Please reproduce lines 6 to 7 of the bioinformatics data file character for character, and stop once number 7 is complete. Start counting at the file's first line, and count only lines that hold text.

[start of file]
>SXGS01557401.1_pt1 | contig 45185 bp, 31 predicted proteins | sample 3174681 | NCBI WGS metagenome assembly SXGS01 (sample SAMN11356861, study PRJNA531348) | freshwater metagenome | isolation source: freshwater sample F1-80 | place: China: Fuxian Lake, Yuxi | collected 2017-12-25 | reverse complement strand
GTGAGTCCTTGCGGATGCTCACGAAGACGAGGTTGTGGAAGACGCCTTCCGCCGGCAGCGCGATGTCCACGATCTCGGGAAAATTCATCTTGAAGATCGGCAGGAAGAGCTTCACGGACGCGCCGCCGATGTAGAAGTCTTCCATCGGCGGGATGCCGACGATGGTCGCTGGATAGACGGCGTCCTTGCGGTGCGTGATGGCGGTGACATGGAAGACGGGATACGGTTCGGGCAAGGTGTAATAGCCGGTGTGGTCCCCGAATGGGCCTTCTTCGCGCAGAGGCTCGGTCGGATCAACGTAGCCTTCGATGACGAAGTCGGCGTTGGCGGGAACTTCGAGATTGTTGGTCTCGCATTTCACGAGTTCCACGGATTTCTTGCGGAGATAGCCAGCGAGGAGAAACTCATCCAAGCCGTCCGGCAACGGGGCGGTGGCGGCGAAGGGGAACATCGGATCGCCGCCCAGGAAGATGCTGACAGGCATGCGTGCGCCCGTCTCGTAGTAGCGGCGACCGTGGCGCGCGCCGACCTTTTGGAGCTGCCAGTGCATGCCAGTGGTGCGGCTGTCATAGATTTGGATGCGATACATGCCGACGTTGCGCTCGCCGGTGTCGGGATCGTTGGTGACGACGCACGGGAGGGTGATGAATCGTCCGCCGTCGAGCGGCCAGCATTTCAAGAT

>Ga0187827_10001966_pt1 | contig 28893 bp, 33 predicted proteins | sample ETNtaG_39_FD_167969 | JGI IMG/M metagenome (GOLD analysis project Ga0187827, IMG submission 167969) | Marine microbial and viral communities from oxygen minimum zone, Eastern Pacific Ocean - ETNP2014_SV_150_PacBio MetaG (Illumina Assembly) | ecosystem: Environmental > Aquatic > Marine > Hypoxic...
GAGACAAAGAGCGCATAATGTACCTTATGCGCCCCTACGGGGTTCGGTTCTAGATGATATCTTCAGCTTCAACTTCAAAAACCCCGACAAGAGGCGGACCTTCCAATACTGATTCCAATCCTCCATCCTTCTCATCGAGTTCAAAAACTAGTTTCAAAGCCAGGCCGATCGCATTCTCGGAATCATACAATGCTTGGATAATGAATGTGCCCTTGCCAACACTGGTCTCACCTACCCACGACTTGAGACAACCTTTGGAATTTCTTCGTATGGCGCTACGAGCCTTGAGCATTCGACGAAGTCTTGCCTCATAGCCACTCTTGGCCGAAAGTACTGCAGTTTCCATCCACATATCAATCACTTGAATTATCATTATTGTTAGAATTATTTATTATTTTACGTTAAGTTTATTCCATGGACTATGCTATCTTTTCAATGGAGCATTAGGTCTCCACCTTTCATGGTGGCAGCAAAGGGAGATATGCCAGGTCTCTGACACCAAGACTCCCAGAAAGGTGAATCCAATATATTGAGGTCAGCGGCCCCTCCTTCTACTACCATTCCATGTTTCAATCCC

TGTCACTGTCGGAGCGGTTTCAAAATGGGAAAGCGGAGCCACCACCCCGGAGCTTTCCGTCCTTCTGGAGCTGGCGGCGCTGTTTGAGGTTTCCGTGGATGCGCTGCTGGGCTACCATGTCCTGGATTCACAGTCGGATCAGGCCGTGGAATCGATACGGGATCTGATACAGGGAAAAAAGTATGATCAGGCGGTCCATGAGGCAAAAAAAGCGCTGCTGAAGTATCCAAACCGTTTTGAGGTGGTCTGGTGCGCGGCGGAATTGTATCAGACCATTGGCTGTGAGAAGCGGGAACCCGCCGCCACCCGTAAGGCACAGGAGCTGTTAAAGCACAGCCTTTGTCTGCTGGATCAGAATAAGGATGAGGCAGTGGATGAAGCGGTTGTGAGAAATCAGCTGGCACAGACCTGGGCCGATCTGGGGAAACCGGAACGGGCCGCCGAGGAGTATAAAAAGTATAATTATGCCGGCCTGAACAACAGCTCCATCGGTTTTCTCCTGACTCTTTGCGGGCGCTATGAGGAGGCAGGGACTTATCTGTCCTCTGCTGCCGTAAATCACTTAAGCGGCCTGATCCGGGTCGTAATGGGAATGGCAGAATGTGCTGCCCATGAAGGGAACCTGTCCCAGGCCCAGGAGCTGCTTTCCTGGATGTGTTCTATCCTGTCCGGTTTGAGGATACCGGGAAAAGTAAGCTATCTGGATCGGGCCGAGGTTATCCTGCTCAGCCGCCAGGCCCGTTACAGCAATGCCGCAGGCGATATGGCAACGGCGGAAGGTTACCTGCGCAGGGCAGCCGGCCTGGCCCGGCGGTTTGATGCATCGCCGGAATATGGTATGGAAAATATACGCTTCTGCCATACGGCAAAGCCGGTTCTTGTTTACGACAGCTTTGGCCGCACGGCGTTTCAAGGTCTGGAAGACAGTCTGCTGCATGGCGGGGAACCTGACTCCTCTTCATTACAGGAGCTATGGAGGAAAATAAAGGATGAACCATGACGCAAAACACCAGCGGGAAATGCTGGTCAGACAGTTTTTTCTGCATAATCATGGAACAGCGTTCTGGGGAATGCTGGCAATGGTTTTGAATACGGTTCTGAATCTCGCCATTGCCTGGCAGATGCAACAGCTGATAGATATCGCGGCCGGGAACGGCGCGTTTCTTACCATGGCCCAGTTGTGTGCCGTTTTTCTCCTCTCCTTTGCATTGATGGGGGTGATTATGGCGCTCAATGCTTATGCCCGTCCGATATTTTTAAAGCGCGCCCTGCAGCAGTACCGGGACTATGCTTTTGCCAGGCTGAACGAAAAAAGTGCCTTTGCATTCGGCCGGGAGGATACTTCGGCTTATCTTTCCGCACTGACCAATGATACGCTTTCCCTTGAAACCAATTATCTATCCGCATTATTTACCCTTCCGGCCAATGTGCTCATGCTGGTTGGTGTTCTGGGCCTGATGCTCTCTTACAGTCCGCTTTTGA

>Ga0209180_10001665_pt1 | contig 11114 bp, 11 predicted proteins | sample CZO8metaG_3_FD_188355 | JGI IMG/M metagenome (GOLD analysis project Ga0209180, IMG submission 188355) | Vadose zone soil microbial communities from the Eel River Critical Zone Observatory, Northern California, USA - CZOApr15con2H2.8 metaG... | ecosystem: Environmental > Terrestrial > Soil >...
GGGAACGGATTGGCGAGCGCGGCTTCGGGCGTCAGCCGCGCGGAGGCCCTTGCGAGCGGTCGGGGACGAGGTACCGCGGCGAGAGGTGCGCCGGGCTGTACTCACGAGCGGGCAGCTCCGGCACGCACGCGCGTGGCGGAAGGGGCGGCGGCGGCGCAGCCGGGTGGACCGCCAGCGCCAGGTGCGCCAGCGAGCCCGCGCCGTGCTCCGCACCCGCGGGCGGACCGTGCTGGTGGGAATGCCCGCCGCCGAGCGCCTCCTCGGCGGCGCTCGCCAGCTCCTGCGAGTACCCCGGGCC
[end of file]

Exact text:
>Ga0209180_10001665_pt1 | contig 11114 bp, 11 predicted proteins | sample CZO8metaG_3_FD_188355 | JGI IMG/M metagenome (GOLD analysis project Ga0209180, IMG submission 188355) | Vadose zone soil microbial communities from the Eel River Critical Zone Observatory, Northern California, USA - CZOApr15con2H2.8 metaG... | ecosystem: Environmental > Terrestrial > Soil >...
GGGAACGGATTGGCGAGCGCGGCTTCGGGCGTCAGCCGCGCGGAGGCCCTTGCGAGCGGTCGGGGACGAGGTACCGCGGCGAGAGGTGCGCCGGGCTGTACTCACGAGCGGGCAGCTCCGGCACGCACGCGCGTGGCGGAAGGGGCGGCGGCGGCGCAGCCGGGTGGACCGCCAGCGCCAGGTGCGCCAGCGAGCCCGCGCCGTGCTCCGCACCCGCGGGCGGACCGTGCTGGTGGGAATGCCCGCCGCCGAGCGCCTCCTCGGCGGCGCTCGCCAGCTCCTGCGAGTACCCCGGGCC